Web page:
Category Archives: Long Take

Teenage Dreaming — Long Take

Teenage Dreaming — Long Take

We tell the story of a college couple and the way they interact with one another. We approached this from the female perspective, highlighting the artificiality of societies construction of femininity. We achieved this using hyperbolic comedy to avoid melodramatics, which may have detracted from the message. This particular situation demonstrates a female’s reaction to social norms: the male in the scene does not require her to prepare herself like she does (as his surprise at her beauty shows).

In the first shot, the mise en scene establishes the background of the plot and setting. The two characters sleeping together in the bed shows that they are in a romantic relationship; the computer background suggests this relationship is long term. Then, the female quietly leaves the room thereby beginning the plot of the short story.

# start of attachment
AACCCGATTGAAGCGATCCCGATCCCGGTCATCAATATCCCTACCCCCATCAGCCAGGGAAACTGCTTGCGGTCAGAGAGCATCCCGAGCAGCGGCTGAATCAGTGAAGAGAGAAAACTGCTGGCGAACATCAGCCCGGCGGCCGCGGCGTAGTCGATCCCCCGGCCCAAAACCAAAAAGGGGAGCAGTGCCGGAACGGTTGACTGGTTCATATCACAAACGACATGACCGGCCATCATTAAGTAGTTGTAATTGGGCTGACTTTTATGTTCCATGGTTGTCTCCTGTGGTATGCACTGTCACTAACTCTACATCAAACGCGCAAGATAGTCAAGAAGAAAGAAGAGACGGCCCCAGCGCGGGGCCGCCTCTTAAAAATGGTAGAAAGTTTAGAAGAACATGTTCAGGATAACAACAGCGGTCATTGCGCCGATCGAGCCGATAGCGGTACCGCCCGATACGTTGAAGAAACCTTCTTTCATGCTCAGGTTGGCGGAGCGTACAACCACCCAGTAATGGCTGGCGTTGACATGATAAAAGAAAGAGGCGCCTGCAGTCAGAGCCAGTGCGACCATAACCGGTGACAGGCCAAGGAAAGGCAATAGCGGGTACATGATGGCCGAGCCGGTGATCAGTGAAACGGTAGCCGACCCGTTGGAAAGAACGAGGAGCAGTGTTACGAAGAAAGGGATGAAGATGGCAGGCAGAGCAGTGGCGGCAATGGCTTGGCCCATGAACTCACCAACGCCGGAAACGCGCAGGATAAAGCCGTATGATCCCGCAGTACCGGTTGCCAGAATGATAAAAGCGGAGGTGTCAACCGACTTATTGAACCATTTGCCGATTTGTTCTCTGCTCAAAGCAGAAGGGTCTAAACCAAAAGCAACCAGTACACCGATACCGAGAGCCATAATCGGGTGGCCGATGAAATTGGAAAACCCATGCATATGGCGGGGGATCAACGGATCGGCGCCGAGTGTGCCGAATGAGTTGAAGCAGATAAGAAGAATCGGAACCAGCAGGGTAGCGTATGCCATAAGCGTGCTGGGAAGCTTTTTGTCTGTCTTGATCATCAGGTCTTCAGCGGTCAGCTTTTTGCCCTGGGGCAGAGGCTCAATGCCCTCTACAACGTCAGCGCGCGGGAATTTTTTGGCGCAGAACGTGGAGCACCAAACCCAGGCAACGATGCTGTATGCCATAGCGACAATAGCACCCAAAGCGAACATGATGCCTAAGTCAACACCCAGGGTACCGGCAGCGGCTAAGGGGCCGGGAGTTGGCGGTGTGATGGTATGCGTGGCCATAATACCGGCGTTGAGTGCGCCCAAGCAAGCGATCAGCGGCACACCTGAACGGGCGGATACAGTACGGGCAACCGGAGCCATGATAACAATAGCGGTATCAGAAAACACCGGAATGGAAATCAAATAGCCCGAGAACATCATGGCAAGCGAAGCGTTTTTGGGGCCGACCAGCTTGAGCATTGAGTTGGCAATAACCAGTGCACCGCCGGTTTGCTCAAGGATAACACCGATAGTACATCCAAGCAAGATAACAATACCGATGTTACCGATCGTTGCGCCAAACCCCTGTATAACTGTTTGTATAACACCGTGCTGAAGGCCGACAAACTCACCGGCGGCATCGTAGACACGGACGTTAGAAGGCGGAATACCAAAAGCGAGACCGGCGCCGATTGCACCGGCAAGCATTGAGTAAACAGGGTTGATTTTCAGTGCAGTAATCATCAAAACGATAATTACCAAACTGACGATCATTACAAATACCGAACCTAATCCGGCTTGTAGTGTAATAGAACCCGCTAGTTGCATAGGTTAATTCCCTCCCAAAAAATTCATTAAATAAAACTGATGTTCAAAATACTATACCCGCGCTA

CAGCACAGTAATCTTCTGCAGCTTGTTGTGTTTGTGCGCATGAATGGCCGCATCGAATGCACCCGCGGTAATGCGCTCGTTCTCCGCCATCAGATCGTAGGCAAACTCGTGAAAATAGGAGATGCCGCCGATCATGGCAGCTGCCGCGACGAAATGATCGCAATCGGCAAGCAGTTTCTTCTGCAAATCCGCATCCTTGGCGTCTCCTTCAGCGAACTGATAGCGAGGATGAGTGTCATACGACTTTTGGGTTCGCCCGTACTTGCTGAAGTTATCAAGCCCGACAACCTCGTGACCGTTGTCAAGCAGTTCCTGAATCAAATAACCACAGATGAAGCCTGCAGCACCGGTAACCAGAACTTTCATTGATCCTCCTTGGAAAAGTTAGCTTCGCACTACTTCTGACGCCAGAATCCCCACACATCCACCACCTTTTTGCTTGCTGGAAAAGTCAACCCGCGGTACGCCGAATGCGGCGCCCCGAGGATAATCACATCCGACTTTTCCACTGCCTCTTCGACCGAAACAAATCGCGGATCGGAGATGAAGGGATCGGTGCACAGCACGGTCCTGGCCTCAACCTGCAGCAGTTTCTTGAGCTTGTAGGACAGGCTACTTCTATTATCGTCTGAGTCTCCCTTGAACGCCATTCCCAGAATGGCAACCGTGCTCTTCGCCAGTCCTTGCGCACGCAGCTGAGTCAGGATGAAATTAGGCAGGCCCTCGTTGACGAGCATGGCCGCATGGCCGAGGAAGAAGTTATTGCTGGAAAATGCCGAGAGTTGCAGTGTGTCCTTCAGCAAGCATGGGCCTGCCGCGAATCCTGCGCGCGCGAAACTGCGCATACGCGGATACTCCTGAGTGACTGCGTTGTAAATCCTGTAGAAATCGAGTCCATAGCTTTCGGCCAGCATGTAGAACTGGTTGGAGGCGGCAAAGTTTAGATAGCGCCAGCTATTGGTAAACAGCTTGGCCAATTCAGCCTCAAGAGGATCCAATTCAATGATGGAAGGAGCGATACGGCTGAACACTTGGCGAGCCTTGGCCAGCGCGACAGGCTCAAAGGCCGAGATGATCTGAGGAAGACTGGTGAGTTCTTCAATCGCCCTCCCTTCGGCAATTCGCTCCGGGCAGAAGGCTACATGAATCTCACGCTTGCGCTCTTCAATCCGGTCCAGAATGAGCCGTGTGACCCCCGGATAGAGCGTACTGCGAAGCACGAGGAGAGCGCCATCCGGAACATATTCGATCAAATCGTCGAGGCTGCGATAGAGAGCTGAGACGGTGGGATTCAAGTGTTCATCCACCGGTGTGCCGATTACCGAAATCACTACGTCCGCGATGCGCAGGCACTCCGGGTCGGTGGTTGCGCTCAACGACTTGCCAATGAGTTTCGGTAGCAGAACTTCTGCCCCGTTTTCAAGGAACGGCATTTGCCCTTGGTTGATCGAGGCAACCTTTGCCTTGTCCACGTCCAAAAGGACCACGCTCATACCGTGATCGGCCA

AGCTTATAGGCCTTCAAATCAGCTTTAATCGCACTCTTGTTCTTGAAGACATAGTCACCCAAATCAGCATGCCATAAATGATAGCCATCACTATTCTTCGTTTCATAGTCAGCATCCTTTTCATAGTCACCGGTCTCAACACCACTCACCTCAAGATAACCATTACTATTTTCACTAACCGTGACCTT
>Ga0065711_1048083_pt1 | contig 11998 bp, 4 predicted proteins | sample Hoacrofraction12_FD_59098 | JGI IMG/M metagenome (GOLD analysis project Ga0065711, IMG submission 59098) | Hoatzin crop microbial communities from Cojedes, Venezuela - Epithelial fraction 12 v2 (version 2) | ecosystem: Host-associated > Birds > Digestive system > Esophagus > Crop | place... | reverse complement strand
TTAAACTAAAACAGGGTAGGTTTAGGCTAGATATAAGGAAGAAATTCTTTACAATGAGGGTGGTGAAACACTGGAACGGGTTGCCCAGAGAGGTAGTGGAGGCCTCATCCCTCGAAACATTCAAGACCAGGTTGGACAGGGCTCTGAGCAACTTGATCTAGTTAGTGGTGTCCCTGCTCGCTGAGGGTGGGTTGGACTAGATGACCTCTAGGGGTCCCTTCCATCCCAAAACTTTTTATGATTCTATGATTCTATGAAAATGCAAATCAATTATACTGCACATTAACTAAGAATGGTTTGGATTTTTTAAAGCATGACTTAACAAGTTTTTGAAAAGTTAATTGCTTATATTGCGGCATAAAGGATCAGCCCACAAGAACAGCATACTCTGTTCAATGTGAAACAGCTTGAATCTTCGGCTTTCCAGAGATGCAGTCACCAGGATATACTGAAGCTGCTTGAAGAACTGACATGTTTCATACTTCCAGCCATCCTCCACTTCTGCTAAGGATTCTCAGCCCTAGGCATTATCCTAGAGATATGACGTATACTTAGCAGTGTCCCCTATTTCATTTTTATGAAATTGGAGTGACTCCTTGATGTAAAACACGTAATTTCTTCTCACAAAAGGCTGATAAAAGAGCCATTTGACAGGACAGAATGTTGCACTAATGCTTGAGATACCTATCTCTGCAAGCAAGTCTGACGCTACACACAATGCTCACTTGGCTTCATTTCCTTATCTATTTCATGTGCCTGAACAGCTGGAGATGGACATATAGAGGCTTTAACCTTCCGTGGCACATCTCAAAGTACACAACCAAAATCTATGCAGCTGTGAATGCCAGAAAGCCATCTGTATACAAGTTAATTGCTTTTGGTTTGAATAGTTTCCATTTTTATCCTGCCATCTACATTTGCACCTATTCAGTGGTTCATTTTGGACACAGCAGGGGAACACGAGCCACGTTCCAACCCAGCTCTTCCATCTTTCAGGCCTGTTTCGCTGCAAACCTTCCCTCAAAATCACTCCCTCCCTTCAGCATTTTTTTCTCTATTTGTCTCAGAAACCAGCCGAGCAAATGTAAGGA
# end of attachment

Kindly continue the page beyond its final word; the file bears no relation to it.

The next several shots show the female arduously preparing herself for the day. She goes through each step methodically – from showering to preparing her hair to applying make up. The time lapse, created through the drying of her hair, confirms that this process is indeed long and premeditated. Her cheerful demeanor and upbeat singing during the process suggests that she enjoys it. So then, this demonstrates that she actually enjoys fulfilling the social constructions, adding a layer of complexity to the analysis.

Finally she finishes with her routine and makes her way back towards the room. There she proceeds to climb back into bed and momentarily fall asleep before she once again wakes up in the loving arms of her boyfriend. He comments on her appearance and how he can’t believe she maintains such a constant state of beauty. Naturally she appears to dismiss his compliment although the viewer knows that it is the reaction she is looking for, fulfilling once again another successful morning.